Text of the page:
"He took it very seriously, his job," Johnson says. "He didn't goof around. There's not a lot of stories about him hamming it up or making an outtake. It was all about doing the work right and giving the director what they needed. I don't mean he didn't have a sense of humor, but when the rest of the cast started goofing it up and going off the page, he would be like 'Come on guys, let's get together and do this.'"
5-25-77 tells the story of Johnson's childhood passion for filmmaking and films like 2001: A Space Odyssey and Jaws, which eventually led him to Hollywood and becoming the first person to see Star Wars who didn't work on the project. 5-25-77 stars Freaks and Geeks' John Francis Daily as Johnson, and Mentell plays his sadistic, small-town bully, Tony.
But the world never got to see how high and bright his star could shine.
However, when 5-25-77 opens in theaters Thursday, the world will get to see Mentell's talent in his final theatrically released film. He performed in the film 13 years ago, but it's finally getting a wider distribution. The Alamo Drafthouse locations in Dallas and Richardson will screen the film Thursday night.
"It'll be nice to see it on the big screen," says Mentell's mother, Alicia Mentell, who lives in Denton.
Justin Mentell played his first role at the age of 4. His mother says they moved to Denton from Austin, where she worked as the city's parks and recreation superintendent. The director of the community theater company needed a small child to play an immigrant boy traveling to Ellis Island in the musical Miss Liberty, Irving Berlin's lyrical retelling of the sculpting of the Statue of Liberty. He asked Alicia Mentell if her son would like the part.
She says the adorable, precocious kid only had one line and a couple of short appearances on stage, but he had the whole cast cracking up during rehearsals. However, he turned into a total pro on show nights.
"He had to do 12 shows at night," she says. "The remarkable thing is that Justin got his cue and made his mark every single night."
Justin Mentell's penchant for performing continued throughout his schooling in Denton and later when the
In his teenage years, Mentell added drumming, painting and speedskating to his talents, the latter of which scored him a spot on the U.S. Speedskating junior national team alongside future Olympic stars like Apolo Ohno and Shani Davis. However, he was still determined to make acting his life's profession.
"He wanted to be an actor probably since he was 3," Alicia Mentell says. "He knew that was his calling. He never wanted to be anything else."
Justin Mentell had been professionally auditioning since his teenage years, but he started his acting career in short films and extra roles until an audition for ABC's Desperate Housewives caught the network's eye and landed him his role on Boston Legal as the brash young lawyer Garrett Wells.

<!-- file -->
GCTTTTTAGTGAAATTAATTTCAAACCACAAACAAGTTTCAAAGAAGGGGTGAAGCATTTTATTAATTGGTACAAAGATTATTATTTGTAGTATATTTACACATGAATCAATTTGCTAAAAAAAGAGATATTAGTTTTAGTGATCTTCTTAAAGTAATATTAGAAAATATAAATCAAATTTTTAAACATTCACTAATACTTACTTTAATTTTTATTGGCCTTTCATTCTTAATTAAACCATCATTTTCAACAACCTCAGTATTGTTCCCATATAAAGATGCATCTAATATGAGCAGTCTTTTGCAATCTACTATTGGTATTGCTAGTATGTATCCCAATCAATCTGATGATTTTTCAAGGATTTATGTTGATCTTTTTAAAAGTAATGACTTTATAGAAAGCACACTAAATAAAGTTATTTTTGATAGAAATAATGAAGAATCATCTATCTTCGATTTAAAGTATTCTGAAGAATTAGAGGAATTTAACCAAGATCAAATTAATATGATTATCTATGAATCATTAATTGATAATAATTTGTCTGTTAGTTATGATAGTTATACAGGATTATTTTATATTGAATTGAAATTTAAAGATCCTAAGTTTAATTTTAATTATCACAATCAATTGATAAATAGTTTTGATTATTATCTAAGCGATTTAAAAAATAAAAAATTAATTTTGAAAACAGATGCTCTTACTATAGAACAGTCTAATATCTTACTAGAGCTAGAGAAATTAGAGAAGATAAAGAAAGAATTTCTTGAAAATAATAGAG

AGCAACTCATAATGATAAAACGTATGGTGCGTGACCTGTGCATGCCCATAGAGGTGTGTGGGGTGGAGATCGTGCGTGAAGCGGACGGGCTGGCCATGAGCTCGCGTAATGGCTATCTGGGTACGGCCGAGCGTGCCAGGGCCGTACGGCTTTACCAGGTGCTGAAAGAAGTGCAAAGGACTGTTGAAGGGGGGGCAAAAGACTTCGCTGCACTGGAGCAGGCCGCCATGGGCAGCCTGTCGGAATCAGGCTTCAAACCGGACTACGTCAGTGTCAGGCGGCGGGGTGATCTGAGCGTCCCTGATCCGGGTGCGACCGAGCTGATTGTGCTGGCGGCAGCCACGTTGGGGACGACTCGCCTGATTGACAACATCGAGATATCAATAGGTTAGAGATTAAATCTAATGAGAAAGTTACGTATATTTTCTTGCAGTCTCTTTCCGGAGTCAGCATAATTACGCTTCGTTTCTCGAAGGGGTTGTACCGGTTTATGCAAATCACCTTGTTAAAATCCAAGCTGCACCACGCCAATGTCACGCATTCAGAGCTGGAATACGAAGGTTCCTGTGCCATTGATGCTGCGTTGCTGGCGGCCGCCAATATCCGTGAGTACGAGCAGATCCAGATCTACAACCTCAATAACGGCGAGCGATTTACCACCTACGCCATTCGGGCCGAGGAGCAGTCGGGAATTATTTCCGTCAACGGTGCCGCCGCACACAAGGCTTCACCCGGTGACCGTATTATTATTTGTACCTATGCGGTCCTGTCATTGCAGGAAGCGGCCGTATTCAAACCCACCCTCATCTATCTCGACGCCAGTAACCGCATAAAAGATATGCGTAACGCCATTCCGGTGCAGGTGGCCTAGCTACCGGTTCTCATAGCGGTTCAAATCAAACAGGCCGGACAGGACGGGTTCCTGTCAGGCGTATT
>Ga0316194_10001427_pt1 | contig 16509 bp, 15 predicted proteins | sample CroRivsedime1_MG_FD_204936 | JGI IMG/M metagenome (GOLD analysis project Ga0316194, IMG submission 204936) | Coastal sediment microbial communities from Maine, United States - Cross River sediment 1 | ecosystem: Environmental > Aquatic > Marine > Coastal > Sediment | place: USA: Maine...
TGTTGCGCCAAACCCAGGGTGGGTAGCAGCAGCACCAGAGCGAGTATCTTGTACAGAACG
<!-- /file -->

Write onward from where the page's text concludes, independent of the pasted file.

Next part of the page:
"They were so amazed that he went there and got it and how he picked up the cadence and rhythm and style of Boston Legal," his mother says. "He became really adored. Bill Shatner would call him: 'Hey kid! Let's walk the red carpet, kid.'"
James Zahn, a longtime friend from Lake Villa, Ill., who first met Mentell when they were extras on the same movie and later worked with him on 5-25-77, says Mentell had a personality that people gravitated toward, especially on a set.
"He was very introspective, but there was a joyful aura that surrounded him wherever we went," Zahn says. "People just felt comfortable around him."
In 5-25-77, Mentell is almost unrecognizable under his mullet wig and pubescent mustache. The character's mean and dark demeanor is also like night and day compared with Mentell's personality.
"He was a very funny, warm person, but boy, if you asked him to turn on the darkness, he could do it really fast, and I don't know where that came from because I don't suspect he dealt with that much darkness," Johnson says. "He was just an observer of people and an observer of humanity, and he was able to channel a version of himself that he would re-create that was not him but was the dark version of him."
Johnson's film finished shooting in 2004 but struggled to find distribution, and Mentell's performance was only seen by a few film-festival crowds and at exclusive screenings as Johnson pushed for a wider distribution deal. Mentell later moved to Los Angeles to pursue more acting opportunities. His early success hinted that he could become a major star, even if he still was "the shy, Midwestern kid" inside, Johnson says.
"He's a charming guy and a cool guy, but he wasn't the most gregarious person, and maybe he was a little intimidated by the Hollywood scene," Johnson says. "He would call and say he didn't know how to do this Hollywood party scene and this schmoozing thing."
Zahn says Mentell didn't brag about the famous parties he attended or the celebrities he met when he called his friends in the early hours of the morning.
"It would not be uncommon to get a phone call at 2 in the morning because he wanted to run lines for an audition in the morning or talk about a project," Zahn says. "There are very few people who exist like that. I would have bent over
Mentell may have been headed for a remarkable career in acting, but those who knew him remember him for much more than his acting talent.
"There are no words that can make it any better," Johnson says. "The only thing that can make it tolerable is that he left such a mark. When you met Justin for the first time, that grin and those eyes and that truly lovely personality that would extend from him
The Alamo Drafthouse Cedars theater, 1005 S. Lamar St., will screen director Patrick Read Johnson's 5-25-77 at 9:05 p.m. The Alamo Drafthouse in Richardson, 100 S. Central Expressway, will screen the movie at 9:50 p.m. Visit drafthouse.com/dfw for tickets and more information.